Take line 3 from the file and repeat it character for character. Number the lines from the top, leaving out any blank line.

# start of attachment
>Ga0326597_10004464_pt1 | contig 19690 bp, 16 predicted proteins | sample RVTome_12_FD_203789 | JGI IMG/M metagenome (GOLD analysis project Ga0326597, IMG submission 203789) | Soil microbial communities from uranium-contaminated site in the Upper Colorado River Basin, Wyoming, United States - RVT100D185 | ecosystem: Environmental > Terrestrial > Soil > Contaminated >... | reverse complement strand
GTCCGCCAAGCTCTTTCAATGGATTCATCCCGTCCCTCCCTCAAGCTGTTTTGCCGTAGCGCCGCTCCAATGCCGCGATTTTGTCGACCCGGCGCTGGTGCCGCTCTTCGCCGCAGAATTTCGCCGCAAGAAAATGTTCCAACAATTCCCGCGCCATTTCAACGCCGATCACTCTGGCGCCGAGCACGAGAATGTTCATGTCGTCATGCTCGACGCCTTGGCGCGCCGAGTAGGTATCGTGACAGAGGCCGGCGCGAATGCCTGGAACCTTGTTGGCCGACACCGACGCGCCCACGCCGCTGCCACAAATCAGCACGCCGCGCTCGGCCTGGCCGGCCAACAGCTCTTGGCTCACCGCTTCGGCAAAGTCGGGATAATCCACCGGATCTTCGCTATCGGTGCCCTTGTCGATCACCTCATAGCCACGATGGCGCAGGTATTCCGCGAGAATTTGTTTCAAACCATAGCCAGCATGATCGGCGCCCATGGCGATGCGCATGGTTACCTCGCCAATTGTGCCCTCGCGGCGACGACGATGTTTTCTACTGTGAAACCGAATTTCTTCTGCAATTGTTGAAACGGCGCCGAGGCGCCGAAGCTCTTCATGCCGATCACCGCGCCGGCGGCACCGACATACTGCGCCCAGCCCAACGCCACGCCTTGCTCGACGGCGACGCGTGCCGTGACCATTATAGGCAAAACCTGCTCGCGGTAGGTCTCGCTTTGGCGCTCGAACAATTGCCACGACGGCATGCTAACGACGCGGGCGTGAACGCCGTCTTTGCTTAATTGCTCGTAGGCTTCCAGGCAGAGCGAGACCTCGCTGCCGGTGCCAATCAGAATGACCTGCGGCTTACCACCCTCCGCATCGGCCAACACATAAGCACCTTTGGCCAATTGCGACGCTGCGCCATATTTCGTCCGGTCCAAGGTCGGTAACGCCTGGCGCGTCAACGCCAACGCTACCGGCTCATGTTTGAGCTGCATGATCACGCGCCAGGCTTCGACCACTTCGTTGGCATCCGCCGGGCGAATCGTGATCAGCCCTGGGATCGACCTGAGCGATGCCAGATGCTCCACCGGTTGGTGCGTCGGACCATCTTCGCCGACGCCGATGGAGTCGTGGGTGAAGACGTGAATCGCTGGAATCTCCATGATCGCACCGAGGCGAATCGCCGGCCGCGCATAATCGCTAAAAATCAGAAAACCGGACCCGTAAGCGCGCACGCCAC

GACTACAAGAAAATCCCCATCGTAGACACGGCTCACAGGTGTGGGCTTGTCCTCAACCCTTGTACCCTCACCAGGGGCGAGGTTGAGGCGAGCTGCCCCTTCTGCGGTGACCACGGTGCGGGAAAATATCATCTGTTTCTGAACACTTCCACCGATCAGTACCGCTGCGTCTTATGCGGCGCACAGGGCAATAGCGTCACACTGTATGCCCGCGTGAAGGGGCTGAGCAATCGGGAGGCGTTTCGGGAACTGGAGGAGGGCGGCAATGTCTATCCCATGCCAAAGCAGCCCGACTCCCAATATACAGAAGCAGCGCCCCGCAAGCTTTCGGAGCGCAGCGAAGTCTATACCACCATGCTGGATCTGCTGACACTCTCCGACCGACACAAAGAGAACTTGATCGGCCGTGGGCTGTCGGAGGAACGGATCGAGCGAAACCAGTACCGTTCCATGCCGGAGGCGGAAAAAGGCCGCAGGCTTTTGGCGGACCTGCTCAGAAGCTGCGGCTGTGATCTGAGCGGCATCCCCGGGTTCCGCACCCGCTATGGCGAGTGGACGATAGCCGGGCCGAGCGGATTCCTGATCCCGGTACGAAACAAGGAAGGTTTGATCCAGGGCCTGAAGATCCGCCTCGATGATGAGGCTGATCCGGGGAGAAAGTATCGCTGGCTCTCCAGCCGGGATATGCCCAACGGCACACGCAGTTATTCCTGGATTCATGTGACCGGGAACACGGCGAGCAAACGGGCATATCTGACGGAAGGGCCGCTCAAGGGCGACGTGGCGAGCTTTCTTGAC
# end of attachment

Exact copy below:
GACTACAAGAAAATCCCCATCGTAGACACGGCTCACAGGTGTGGGCTTGTCCTCAACCCTTGTACCCTCACCAGGGGCGAGGTTGAGGCGAGCTGCCCCTTCTGCGGTGACCACGGTGCGGGAAAATATCATCTGTTTCTGAACACTTCCACCGATCAGTACCGCTGCGTCTTATGCGGCGCACAGGGCAATAGCGTCACACTGTATGCCCGCGTGAAGGGGCTGAGCAATCGGGAGGCGTTTCGGGAACTGGAGGAGGGCGGCAATGTCTATCCCATGCCAAAGCAGCCCGACTCCCAATATACAGAAGCAGCGCCCCGCAAGCTTTCGGAGCGCAGCGAAGTCTATACCACCATGCTGGATCTGCTGACACTCTCCGACCGACACAAAGAGAACTTGATCGGCCGTGGGCTGTCGGAGGAACGGATCGAGCGAAACCAGTACCGTTCCATGCCGGAGGCGGAAAAAGGCCGCAGGCTTTTGGCGGACCTGCTCAGAAGCTGCGGCTGTGATCTGAGCGGCATCCCCGGGTTCCGCACCCGCTATGGCGAGTGGACGATAGCCGGGCCGAGCGGATTCCTGATCCCGGTACGAAACAAGGAAGGTTTGATCCAGGGCCTGAAGATCCGCCTCGATGATGAGGCTGATCCGGGGAGAAAGTATCGCTGGCTCTCCAGCCGGGATATGCCCAACGGCACACGCAGTTATTCCTGGATTCATGTGACCGGGAACACGGCGAGCAAACGGGCATATCTGACGGAAGGGCCGCTCAAGGGCGACGTGGCGAGCTTTCTTGAC